"I'm relieved water-quality tests performed below the Mount Polley dam have shown comparable levels to the water quality before the breach. However, we still remain gravely concerned about the incident and are paying close attention to learn exactly what went wrong and how the breach occurred. We are eager to employ any lessons learned at our projects in Alaska to ensure our mines are the safest and most environmentally responsible operations in the world," said Alaska Miners Association Executive Director Deantha Crockett.

Alaska regulators and legislators are also keeping close tabs on Red Chris and Kerr-Sulphurets-Mitchell, two B. C. projects located near rivers that flow through the Southeast Alaska panhandle.

Imperial Metals is nearly ready to start up production at Red Chris and the federal government is in the final stages of making a permit determination for Seabridge Gold's KSM project.

U.S. senators Lisa Murkowski, R-Alaska, and Mark Begich, D-Alaska, have urged U.S. Secretary of State John Kerry to work with his Canadian counterpart to consider the implementation of a panel review of KSM.

"A panel review would help guard against a similar breach of wastewater and tailings, which in the case of the KSM mine could be released into the Unuk River, just 19 miles (30 kilometers) north of the Alaskan border," explained Murkowski.

Restart, cost unclear

It is currently unclear how long it will take Imperial Metals to resume operations at Mount Polley.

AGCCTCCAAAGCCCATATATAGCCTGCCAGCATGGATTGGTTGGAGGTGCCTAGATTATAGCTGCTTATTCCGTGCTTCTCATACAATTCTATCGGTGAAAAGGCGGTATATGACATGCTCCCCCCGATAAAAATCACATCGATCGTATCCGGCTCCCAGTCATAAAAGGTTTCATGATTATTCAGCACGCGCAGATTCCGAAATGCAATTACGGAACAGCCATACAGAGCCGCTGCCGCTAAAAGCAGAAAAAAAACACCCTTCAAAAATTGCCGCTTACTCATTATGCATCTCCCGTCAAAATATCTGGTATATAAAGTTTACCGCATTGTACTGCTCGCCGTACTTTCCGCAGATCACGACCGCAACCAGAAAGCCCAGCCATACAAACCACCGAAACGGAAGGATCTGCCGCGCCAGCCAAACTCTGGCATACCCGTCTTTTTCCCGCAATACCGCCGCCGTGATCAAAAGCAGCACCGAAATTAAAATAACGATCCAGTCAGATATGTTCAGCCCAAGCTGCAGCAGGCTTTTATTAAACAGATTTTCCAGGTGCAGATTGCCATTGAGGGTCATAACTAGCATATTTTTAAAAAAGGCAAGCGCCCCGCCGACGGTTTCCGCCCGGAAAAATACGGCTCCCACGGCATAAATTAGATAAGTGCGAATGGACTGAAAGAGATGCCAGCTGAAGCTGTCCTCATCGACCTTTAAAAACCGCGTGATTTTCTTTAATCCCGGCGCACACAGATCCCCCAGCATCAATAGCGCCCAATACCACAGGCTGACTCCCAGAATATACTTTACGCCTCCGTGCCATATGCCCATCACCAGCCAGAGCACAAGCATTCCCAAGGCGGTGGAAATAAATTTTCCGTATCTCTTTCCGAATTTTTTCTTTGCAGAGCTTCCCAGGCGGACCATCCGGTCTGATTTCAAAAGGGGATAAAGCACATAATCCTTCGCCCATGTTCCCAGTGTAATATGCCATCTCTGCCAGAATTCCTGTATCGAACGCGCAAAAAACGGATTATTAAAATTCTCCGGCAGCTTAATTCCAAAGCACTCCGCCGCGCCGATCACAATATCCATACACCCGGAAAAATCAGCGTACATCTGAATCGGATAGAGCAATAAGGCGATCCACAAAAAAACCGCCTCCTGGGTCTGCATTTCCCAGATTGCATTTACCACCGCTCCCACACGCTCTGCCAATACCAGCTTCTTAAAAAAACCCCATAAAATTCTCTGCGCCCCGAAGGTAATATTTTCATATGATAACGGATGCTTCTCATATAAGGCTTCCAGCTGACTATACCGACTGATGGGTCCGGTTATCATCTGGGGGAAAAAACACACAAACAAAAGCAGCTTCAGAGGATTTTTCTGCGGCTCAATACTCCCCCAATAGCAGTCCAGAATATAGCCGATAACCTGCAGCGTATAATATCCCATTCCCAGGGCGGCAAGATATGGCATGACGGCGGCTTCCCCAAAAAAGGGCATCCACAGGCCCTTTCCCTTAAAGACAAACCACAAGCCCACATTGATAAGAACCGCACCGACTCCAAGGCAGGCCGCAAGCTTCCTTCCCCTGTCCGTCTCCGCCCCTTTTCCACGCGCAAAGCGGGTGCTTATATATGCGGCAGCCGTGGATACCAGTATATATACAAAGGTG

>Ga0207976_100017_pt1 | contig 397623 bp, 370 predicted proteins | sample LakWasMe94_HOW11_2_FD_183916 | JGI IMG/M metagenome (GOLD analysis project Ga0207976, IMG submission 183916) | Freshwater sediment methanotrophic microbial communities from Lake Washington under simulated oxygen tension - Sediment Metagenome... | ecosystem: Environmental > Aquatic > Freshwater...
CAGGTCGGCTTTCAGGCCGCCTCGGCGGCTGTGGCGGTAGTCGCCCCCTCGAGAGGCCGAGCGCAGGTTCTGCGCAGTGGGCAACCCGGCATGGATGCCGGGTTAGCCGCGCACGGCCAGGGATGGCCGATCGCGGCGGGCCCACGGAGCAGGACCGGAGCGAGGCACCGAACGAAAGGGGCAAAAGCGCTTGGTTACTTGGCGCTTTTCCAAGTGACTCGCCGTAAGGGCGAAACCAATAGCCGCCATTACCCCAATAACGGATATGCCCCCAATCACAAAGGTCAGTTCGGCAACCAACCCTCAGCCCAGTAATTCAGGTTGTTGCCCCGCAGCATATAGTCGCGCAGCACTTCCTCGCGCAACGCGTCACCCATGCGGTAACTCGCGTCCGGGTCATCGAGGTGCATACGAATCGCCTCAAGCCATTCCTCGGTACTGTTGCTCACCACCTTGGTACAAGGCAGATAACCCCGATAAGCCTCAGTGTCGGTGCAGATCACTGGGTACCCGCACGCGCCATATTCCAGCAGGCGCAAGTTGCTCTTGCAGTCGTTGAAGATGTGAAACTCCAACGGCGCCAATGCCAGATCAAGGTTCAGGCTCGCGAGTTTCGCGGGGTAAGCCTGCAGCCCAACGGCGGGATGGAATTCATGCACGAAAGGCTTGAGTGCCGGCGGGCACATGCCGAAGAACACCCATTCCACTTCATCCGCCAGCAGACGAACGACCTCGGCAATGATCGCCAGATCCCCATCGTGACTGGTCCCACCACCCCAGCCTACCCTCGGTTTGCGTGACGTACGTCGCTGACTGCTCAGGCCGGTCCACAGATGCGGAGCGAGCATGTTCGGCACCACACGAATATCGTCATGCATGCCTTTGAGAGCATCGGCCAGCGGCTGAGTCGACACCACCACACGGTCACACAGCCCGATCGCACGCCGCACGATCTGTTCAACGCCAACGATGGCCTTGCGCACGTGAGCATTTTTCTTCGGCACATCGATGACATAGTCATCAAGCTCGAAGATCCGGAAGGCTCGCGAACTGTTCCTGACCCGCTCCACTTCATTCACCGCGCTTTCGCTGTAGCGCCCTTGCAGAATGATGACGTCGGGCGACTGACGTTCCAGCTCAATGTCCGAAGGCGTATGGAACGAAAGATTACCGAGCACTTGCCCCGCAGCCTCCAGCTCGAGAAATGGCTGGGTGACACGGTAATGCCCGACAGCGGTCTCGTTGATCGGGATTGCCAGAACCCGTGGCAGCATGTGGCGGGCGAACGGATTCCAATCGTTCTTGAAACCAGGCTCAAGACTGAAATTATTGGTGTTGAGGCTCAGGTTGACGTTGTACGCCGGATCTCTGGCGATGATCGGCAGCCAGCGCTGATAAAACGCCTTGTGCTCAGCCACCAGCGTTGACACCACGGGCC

"The tailings dam breach at the Mount Polley mine has resulted in the loss of production from the mine for an indeterminate period of time. In addition, the company will incur costs for remediation and repair," Imperial Metals reported Aug. 14 in its quarterly financial update.

Like the timeline, the costs associated with the clean-up and repairs are not yet clear.

"Though it is not possible to quantify the exact costs of remediation, we have two key factors that should help us with the remediation: One, the water quality in the impoundment was good, virtually drinking water quality; and two, the solids are non-acid-generating and contain very low levels of most metal," Kynoch informed investors on Aug. 18.

Several analysts, however, have projected the total costs to range between C$50 million and C$200 million.

To help pay for the clean-up and repairs during this period of reduced cash flow, Imperial Metals arranged a US$100 million financing. In addition to rehabilitation efforts at Mt. Polley, the money raised will help the company finish up construction at Red Chris, a mine that the company is developing to the northwest in the province

"With our announced financing, we are confident we have sufficient funds to complete Red Chris and get it going," said Kynoch.

Before the dam breach at Mount Polley, the Red Chris copper-gold property near Dease Lake in northwestern B. C. was scheduled to begin commissioning in September.

Based on reserves of more than 300 million metric tons of ore grading 0.36 percent copper and 0.27 grams per metric ton gold, a mine at Red Chris is projected to produce 2.1 billion pounds of copper and 1.32 million ounces of gold over an initial 28-year mine-life.

In a mid-July update, Imperial said on-site construction at Red Chris was nearly complete, with the tailings and reclaim water systems reported to be 93 percent complete at the time.

The company anticipated having electricity to the mine development project in September.